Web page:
DESCRIPTION (provided by applicant): In diploid eukaryotic organisms it is generally assumed that the maternally and paternally derived copies of each gene are simultaneously expressed at comparable levels and are replicated during the same portion of S phase. However there are exceptions where one of the two copies is not expressed and the two copies are asynchronously replicated. Exceptions include genes subject to X inactivation, imprinted genes and the autosomal randomly monoallelically expressed genes we have analyzed (starting with our studies of odorant receptor genes and extending to immunoglobulin, T cell receptor and interleukin genes). Asynchronous replication is established early in development and is found in various cell types irrespective of transcription. Examining four mouse autosome pairs, we have recently shown that every cell has randomly chosen either the maternal or paternal copy of each given autosome pair, such that alleles of randomly monoallelically expressed genes scattered across the chosen chromosome are earlier replicating than the alleles on the homologous chromosome. Additionally, different chromosomes are not coordinated with one another. Therefore, our data indicate that the maternal and paternal copies of each autosome pair are rendered non-equivalent in individual mouse cells, a process that contributes to cellular diversity through its link to monoallelic transcription. Our data suggest that chromosome pair non-equivalence, rather than being limited to X-inactivation, is a fundamental property of mouse chromosomes. Following on our findings, I describe a series of experiments to further define mechanisms controlling genomewide regulation of monoallelically expressed genes. We propose to: 1. Establish that the observation of an autosomal analog of X-inactivation we have made in mice extends to human cells. 2. Examine the effects of various types of aneuploidies of one or more autosomes or portions thereof on the allele specific replication timing of autosomal genes. 3. Explore other epigenetic changes that may be involved in the allele-specific replication timing of autosomal genes. These studies will explore the novel, fundamental property of autosomes that we have discovered and will set the stage for exploring the role of this level of genome-wide gene regulation on genes relevant to human disease.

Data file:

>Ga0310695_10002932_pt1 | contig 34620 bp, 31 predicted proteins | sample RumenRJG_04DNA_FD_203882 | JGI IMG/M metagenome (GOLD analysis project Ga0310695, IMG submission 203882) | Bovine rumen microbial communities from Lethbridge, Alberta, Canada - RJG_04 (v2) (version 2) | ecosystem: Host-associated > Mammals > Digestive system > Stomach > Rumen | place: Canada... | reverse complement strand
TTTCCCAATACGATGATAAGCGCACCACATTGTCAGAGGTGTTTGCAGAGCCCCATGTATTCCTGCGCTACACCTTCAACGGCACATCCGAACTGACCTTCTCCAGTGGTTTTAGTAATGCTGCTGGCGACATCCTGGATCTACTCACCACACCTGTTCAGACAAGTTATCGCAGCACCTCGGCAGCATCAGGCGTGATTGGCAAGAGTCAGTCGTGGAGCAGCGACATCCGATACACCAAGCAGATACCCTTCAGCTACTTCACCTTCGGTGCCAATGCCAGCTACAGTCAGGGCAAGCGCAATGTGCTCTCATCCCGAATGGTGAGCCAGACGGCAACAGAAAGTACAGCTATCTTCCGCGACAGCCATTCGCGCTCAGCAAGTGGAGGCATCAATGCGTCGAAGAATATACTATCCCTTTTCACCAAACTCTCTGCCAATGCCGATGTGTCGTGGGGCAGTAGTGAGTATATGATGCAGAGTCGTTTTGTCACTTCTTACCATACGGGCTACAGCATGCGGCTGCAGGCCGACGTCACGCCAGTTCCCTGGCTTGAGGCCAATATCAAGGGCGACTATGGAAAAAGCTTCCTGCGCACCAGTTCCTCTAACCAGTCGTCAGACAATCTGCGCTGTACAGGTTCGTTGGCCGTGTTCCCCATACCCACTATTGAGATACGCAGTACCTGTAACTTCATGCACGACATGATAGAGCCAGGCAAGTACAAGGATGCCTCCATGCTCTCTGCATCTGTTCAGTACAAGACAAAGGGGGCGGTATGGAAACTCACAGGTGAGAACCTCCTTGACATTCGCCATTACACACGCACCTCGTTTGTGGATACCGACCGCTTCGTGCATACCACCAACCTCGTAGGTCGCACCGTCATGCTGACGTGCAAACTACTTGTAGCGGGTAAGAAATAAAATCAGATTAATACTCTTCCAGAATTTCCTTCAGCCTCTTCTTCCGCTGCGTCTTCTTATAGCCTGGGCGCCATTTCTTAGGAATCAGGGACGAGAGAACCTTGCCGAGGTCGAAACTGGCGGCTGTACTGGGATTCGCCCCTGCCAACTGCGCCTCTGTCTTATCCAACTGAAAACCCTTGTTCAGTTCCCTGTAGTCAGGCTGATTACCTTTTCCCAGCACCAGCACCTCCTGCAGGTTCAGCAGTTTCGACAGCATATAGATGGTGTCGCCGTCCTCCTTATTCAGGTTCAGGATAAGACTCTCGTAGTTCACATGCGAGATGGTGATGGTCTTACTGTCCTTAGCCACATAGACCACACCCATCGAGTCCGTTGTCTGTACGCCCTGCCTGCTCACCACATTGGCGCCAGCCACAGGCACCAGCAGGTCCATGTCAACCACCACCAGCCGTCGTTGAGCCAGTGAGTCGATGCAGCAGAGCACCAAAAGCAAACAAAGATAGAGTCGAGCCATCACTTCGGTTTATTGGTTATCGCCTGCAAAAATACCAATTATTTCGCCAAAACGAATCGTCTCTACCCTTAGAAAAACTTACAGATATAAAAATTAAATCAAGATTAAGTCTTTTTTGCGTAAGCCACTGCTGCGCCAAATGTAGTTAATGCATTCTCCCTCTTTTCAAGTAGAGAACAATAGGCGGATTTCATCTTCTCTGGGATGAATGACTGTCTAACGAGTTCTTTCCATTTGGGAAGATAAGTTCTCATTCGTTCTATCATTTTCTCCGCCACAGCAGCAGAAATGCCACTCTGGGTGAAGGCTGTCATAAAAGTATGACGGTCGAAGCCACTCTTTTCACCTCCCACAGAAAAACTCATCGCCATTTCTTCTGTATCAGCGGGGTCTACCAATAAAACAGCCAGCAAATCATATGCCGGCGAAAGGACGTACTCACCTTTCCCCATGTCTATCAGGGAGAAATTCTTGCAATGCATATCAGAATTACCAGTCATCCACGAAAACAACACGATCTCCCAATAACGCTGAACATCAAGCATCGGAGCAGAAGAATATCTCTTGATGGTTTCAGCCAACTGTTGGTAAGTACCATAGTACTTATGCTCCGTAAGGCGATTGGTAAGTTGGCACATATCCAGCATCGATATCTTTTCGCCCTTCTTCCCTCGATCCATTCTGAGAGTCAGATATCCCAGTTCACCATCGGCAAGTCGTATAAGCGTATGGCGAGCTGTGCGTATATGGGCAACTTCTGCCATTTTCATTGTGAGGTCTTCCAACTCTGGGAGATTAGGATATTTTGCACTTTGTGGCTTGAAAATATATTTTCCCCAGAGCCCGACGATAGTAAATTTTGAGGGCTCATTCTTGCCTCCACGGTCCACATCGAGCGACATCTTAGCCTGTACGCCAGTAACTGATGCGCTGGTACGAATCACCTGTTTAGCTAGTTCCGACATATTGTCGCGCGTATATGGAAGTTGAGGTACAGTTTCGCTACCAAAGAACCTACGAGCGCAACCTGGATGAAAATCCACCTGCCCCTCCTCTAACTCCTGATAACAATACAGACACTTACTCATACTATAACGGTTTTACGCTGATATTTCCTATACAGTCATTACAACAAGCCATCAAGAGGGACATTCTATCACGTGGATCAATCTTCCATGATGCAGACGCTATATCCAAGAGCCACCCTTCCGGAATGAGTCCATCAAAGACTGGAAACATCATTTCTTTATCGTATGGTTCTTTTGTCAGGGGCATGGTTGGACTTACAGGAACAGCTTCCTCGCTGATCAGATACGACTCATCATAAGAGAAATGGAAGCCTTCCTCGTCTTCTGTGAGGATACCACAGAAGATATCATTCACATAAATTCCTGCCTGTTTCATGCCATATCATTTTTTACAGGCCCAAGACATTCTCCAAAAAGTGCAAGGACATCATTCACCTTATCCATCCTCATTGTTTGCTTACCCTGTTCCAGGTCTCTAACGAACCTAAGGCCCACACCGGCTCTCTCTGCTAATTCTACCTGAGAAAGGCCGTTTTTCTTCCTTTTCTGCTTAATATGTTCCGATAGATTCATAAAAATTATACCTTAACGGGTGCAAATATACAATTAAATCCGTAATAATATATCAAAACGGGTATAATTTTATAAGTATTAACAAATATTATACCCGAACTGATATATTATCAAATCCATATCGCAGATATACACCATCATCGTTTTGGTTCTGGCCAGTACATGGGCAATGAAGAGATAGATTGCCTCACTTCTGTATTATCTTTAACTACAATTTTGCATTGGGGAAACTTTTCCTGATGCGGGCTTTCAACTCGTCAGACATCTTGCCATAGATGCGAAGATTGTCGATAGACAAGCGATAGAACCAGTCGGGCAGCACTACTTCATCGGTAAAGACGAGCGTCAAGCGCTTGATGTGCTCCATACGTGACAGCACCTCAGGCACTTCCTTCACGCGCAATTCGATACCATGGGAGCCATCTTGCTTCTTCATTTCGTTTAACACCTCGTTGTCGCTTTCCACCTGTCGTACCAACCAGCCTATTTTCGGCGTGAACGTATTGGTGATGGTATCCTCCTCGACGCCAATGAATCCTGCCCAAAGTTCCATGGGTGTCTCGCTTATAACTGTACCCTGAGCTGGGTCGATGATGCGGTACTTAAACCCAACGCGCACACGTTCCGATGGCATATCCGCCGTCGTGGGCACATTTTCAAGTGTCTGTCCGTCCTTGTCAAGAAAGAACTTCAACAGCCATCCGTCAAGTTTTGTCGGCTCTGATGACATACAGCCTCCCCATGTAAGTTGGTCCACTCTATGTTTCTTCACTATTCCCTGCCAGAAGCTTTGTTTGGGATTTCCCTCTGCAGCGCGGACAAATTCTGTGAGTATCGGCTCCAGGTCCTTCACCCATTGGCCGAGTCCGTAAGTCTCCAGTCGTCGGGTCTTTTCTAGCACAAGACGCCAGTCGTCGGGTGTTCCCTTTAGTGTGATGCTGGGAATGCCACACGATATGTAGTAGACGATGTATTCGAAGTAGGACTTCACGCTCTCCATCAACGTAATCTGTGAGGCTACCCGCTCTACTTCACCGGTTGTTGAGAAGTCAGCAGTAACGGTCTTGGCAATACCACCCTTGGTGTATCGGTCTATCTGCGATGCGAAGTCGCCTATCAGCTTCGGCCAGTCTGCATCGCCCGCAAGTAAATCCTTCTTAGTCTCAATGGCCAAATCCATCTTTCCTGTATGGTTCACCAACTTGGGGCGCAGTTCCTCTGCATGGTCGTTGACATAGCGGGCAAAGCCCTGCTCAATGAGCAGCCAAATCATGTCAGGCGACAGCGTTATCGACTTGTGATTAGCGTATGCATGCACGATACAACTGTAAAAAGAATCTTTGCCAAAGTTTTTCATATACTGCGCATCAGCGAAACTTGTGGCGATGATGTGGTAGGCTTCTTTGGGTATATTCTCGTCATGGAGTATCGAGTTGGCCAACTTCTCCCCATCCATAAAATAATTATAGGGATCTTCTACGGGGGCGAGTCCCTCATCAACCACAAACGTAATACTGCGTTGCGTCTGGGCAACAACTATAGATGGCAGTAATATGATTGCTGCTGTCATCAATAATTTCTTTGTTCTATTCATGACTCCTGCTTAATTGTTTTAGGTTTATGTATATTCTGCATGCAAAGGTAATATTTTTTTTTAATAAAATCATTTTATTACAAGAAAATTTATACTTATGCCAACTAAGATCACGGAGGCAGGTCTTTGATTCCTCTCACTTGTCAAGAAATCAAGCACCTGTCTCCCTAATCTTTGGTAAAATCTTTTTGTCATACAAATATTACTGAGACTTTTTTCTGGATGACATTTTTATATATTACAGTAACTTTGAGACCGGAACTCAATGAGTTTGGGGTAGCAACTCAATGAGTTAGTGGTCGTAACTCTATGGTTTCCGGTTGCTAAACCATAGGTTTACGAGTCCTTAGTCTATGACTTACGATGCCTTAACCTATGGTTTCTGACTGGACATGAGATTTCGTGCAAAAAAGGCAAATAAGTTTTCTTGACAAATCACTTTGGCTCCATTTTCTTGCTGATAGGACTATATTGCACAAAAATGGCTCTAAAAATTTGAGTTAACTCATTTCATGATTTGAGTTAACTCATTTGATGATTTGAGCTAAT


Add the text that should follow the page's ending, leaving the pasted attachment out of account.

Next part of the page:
|Effective start/end date||1/08/03 → 31/07/07|
- National Institute of General Medical Sciences: $389,500.00
- National Institute of General Medical Sciences: $1,406,500.00
- National Institute of General Medical Sciences: $122,500.00
- National Institute of General Medical Sciences: $358,750.00
- National Institute of General Medical Sciences: $146,250.00
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